If You Want to Attract and Retain More Women and Non-Binary People, Listen Up!


And by this, we mean attracting and retaining women and non-binary people in tech! Did you know that businesses do much better when women are on board?

There has been an increase in women and non-binary people in tech; however, it’s still a reflex to think about engineering as a male dominant profession. Because of this, it can be overwhelming for women to enter STEM professions such as engineering, so it’s crucial for them to feel welcomed and supported as society strives to evolve.

Our Head of Technology, Julie-Laure Mikulskis, gave a talk on the topic, “Attracting and Retaining Women in Tech”, and here are some insightful ideas on how companies can better support women and non-binary people in the industry:

  1. Support women through their careers if and when they decide to build their families. At YLD, we offer six months of paid maternity and paternity leave, and we extend flexibility regarding working hours and location.

  2. Support women and non-binary people going through menopause or those who suffer from difficult periods. You can do this by again offering the flexibility of working location and hours, ditching the formal dress code, and being responsive to people who suffer from changes in office temperature.

  3. Educate the leadership team on the commercial benefits of diversity (better decision-making skills, broader representation with your clients), and encourage them to actively bring in more women and non-binary people (and anyone else who is under-represented) into the company.

  4. Train all interviewers on unconscious bias. We’re continuously improving this at YLD by allowing candidates to meet various people across the organisation and the leadership team without going through countless rounds. We’re currently reviewing our interview training module to incorporate an even more objective point of view when we interview our candidates.

  5. Consider using an ATS (applicant tracking system) that anonymises candidates in the hiring pipeline to help prevent bias. Also, review your job adverts and job descriptions for gendered language.

  6. Consider implementing an anonymous diversity survey for all applicants who apply for a role at your company. This should give you some interesting statistics on who your adverts are targeting and who is not applying.

  7. Have more women and non-binary people at the forefront when marketing the company, but be wary of tokenism. You need to market your company and represent who is in the business. Marketing the company you would like to have will ultimately lead to disappointment.

  8. Review your gender (and ethnicity) pay gap. If you have over 250 UK staff, you may already be publicising this online. Take active steps to resolve any discrepancies. At YLD, we use FiguresHR, a system that benchmarks our salaries against the market. That has given us some initial gender pay gap data, but we’re doing further research into this.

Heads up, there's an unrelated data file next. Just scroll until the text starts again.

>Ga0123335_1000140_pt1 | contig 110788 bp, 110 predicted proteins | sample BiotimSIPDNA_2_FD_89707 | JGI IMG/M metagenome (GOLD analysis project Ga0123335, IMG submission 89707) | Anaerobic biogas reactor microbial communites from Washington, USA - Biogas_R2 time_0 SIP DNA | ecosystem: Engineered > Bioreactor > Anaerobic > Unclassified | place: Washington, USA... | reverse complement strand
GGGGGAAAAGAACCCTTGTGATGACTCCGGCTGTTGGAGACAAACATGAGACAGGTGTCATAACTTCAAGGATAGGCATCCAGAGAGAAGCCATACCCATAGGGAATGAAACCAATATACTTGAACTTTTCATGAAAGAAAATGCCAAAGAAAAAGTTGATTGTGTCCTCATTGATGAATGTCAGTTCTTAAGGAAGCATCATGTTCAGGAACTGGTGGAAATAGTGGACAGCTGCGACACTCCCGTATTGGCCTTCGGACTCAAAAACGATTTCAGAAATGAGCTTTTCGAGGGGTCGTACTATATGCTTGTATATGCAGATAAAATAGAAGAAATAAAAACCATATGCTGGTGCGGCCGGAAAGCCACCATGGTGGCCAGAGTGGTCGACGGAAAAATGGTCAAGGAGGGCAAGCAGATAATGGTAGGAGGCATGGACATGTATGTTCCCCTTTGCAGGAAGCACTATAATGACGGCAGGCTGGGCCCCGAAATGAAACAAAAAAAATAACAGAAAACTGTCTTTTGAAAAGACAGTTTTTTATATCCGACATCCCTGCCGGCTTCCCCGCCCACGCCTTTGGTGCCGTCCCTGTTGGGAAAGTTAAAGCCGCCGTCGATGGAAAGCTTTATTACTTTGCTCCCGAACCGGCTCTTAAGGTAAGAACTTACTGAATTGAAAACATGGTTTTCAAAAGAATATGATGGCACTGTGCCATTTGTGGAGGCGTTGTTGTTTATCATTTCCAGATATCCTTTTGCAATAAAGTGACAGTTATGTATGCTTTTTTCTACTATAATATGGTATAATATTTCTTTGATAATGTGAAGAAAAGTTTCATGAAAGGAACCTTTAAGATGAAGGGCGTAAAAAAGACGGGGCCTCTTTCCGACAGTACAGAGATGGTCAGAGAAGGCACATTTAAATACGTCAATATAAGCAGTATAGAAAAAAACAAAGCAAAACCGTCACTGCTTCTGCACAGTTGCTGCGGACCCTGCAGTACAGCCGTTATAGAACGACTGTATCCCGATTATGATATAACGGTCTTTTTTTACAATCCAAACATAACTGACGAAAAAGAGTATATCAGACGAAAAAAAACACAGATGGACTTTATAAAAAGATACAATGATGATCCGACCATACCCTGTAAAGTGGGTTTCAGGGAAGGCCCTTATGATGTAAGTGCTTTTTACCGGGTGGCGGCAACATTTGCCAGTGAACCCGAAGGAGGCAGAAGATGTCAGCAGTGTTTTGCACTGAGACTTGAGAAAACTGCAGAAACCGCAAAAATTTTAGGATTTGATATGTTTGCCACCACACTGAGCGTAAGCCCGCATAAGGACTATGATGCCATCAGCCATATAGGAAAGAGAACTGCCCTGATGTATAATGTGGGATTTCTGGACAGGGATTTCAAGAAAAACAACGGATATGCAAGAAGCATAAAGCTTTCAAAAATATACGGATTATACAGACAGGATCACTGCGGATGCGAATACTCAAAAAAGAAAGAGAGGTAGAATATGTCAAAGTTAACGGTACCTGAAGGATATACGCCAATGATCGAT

9. Proactively recruit and explore beyond your standard/ immediate contact circles. People in the industry tend to leverage their network but try to look beyond this. Consider looking at women’s tech job boards like PowerToFly, Career Contessa, Pink Jobs, Out and Equal, and more. There are also agencies which specialise in placing diverse candidates. We have recently expanded our internal talent team from various recruitment backgrounds to promote diverse perspectives.

  10. Analyse the careers of your existing diverse candidates. Are they being promoted and rewarded? If not, why not? Your metrics can reveal a lot. We have revised our internal career framework for both engineers and product designers. We incorporate this framework and voluntary gender and diversity data (plus LGBTQ+ and disability data) to assess how we’re doing on the career advancement front.

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When biases are spotted, everyone has the responsibility to call them out and to act on them. Having a robust set of company values that includes diversity helps (One of YLD’s values is including everyone).

We have to create an environment where people want to stay and know they’ll be promoted and grow based on their contribution, not based on the biases of others. Although none of us wants to talk about worst-case scenarios, you should also ensure that you have legally compliant Disciplinary and Grievance procedures too, for when things do go wrong.

Your People Team will be able to help you here. When bias or discrimination does happen, it needs to be dealt with swiftly and fairly.

YLD prides itself on inclusivity. If you want to join a supportive and diverse company with highly talented designers and engineers, contact us. Let’s work together.


Written by YLDAugust 22nd, 2022


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